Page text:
The whole point of XInclude is to replace the use of external parsed entities for re-use with true objects, namely complete XML documents. Therefore the XIRUSS system makes the concious, deliberate, and considered decision to not preserve any external parsed entities on import, normalizing all documents to be "single-entity" documents, that is, documents consisting of only a document entity.
In theory internal parsed entities should not be an issue for content management, at least as long as documents consist of only a document entity. This is because in this case their declaration and use is entirely contained within a single storage object and as content management is fundamentally at the storage object level they should not be a problem.
However, in practice internal entities are a pain because one of the main tools used to access and process XML documents, XSLT, does not preserve entities. (Entities can be preserved using DOM level 2 or greater or the lower-level SAX API for accessing XML documents.)
The immediate implication is that import processes that are XSLT-based will not be able to preserve entities on import because the entities will be resolved before the XSLT engine sees the data. This means that such import processes cannot satisfy the basic identity test where you import a document, immediately export it, and then compare the exported document with the original import source to determine if they are identical (modulo required normalization such as conversion of newlines in attribute values into spaces or rewriting of cross-document pointers). XSLT-processes that must rewrite the documents on import will always fail this test if the input document uses entities.
Thus an import process that wants to preserve internal entities must do its rewriting with a DOM level 2 or SAX-based processor (which is probably a good idea anyway). Likewise, any export processor that does rewriting will need to be SAX or DOM based.
By giving up the use of internal parsed entities the system can be made much simpler and the available selection of tools becomes much wider. By resolving all entities on import the system does not set an expectation of entity preservation that may likely not be met in the future.
In a production system applied to a specific business use case in which the use of internal parsed entities is required for some reason it would of course be possible to implement the preservation of internal entities but I feel that internal entities are simply not worth the effort. Most, if not all, of the requirements that internal parsed entities are used to satisfy can be satisfied through simple element-based approaches, for example providing a way to use elements to declare values that can then be referenced using other elements. With modern XML processing tools such elements are trivial to implement and make it much easier to control and manage their creation and use.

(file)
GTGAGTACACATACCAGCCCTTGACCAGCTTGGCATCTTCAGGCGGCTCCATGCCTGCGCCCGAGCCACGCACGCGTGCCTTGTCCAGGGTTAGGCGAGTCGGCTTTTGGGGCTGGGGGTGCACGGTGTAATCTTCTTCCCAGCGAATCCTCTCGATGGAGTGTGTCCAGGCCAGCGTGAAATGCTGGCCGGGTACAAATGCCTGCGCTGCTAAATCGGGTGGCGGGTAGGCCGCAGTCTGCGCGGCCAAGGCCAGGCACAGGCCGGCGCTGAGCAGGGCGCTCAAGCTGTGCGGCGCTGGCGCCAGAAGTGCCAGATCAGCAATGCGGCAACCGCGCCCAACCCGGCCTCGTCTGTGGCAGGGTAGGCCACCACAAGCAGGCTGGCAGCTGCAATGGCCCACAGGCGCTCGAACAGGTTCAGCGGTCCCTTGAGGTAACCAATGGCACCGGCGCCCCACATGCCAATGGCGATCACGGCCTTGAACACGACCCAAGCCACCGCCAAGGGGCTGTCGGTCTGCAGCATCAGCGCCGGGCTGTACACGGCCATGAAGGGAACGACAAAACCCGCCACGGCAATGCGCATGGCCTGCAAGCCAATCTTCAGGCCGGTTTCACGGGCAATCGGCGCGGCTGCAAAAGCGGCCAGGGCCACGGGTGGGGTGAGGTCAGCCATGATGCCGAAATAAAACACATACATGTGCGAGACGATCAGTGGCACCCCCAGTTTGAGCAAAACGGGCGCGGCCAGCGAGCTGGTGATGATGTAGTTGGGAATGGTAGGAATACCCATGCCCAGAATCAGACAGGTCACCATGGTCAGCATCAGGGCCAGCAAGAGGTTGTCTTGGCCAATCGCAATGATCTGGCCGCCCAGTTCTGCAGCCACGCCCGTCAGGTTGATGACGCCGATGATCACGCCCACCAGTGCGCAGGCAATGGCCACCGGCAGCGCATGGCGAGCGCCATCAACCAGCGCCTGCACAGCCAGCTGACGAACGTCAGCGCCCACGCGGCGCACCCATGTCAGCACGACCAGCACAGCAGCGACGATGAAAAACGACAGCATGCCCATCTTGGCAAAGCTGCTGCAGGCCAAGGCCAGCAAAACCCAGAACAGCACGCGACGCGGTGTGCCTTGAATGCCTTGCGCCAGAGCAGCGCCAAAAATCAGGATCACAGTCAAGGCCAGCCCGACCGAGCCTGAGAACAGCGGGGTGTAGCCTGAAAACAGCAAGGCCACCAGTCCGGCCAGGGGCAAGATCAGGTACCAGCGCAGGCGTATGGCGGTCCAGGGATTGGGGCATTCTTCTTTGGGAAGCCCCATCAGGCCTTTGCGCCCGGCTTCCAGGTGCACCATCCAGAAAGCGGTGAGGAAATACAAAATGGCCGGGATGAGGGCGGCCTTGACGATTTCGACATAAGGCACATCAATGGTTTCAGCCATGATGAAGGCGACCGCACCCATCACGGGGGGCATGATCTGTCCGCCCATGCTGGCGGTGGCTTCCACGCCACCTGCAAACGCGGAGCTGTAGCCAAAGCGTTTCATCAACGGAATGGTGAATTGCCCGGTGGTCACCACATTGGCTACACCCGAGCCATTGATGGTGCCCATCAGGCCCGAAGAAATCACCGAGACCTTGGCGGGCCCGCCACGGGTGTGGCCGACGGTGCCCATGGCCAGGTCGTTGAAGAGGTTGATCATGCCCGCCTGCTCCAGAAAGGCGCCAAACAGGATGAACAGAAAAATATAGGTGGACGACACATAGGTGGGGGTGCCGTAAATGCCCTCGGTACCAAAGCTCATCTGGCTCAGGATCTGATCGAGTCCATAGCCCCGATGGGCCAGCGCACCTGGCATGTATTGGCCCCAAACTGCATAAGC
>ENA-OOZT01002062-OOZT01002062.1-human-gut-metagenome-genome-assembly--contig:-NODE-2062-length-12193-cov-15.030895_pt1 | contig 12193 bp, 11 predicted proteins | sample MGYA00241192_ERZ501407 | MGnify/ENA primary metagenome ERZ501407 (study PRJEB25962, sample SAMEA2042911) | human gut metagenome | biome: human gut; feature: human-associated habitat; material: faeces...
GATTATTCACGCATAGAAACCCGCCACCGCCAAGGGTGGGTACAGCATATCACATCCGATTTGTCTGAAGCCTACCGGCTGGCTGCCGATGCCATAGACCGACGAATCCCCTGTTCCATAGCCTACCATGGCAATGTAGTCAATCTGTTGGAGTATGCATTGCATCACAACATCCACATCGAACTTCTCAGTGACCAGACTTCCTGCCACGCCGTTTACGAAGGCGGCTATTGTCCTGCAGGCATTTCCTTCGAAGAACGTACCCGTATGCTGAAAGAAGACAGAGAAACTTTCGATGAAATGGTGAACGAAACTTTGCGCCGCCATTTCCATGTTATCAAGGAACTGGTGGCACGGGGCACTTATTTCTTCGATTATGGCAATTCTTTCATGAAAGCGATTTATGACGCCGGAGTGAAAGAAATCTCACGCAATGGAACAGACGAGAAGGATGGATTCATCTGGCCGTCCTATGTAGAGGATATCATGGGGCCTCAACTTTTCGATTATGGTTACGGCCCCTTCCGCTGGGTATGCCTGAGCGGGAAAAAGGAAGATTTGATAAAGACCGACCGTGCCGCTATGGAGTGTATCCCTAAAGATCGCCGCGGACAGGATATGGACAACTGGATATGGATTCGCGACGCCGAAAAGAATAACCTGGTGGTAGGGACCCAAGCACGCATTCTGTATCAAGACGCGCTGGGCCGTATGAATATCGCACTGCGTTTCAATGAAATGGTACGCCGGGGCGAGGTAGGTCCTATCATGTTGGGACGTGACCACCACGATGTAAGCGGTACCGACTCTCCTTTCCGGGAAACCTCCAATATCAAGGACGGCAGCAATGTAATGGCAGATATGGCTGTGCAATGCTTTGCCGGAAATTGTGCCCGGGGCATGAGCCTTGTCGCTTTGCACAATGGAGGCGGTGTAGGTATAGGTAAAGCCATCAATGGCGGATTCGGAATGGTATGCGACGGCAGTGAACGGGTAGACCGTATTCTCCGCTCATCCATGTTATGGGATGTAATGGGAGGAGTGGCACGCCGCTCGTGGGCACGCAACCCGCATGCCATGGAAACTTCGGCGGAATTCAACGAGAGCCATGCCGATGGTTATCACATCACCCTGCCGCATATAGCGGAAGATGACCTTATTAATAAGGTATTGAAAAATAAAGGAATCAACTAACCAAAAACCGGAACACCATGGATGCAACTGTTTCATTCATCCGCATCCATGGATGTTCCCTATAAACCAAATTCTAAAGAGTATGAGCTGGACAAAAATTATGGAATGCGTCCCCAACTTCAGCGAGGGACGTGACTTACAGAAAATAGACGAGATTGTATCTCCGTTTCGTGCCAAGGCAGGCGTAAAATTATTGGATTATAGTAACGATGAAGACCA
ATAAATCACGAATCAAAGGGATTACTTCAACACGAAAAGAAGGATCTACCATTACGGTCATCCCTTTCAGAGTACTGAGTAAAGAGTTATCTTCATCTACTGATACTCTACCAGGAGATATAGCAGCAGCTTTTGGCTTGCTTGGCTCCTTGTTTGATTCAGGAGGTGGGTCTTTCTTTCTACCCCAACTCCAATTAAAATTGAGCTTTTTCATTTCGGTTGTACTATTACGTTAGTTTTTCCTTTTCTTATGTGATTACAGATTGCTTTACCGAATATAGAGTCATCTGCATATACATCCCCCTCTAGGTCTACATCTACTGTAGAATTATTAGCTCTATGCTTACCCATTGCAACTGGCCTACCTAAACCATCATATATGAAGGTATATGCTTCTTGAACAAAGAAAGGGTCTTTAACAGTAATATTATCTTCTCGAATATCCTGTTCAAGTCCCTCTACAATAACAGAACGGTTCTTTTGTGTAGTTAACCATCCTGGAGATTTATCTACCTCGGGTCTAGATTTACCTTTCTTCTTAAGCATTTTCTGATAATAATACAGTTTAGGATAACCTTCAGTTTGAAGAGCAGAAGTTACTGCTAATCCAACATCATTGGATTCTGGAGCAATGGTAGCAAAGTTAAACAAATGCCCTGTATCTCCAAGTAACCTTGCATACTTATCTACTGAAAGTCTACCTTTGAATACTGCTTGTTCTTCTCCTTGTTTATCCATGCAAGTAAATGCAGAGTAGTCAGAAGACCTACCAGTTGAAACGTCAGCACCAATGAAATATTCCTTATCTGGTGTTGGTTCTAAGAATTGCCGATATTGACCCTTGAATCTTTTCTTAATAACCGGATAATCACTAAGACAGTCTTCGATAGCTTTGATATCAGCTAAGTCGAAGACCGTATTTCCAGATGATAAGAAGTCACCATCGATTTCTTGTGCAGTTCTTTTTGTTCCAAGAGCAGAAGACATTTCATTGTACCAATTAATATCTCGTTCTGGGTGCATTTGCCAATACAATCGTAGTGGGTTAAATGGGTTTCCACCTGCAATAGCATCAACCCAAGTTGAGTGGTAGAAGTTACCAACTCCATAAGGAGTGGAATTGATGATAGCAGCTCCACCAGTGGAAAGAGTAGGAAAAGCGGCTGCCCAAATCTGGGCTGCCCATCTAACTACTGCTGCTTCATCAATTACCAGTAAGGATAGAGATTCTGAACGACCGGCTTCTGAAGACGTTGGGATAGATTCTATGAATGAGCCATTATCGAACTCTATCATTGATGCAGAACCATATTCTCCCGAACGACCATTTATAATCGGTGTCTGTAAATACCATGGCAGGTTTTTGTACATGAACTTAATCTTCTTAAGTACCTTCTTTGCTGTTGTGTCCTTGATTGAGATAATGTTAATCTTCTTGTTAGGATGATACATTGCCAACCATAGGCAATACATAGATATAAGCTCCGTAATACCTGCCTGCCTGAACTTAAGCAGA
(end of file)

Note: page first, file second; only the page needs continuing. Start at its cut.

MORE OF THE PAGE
In a re-use environment there is often a requirement to have the ability to refer to values that will depend entirely on the context in which the referencing element is used. In an XInclude-based system this requirement can only be satisfied using an element-based approach. This approach is often called "reflection" and has been used for many years, for example in the semiconductor industry standard Pinnacles PCIS document type.
Reflection is essentially a special case of use-by-reference and could be implemented as a direct use of XInclude. However, because the nature of the references is usually document type and data domain specific it is usually more effective in practice to define a specialized, use-case-specific reflection mechanism. For example, the data reflected may come from an external data source, such as a parts database, rather than from other XML elements. By having specialized elements it is easier to rebind the reference to a different data source in the future without having to change the markup of the reference.
Because DOM Level 2 does make it relativley easy to preserve internal entity declarations and references XIRUSS-T does preserve them on import. However, I recommend against the use of internal entities in general in preference to element-based reflection mechanisms.
Because XML requires the support for Unicode as an encoding for the characters in XML documents, there is no need, in general, to use either special character entities or numeric character references (ሴ) for characters--all necessary characters can simply be stored directly as characters. Of course, this requires that you use editors that support Unicode, but most, if not all, modern XML-aware editors and most text editors support Unicode.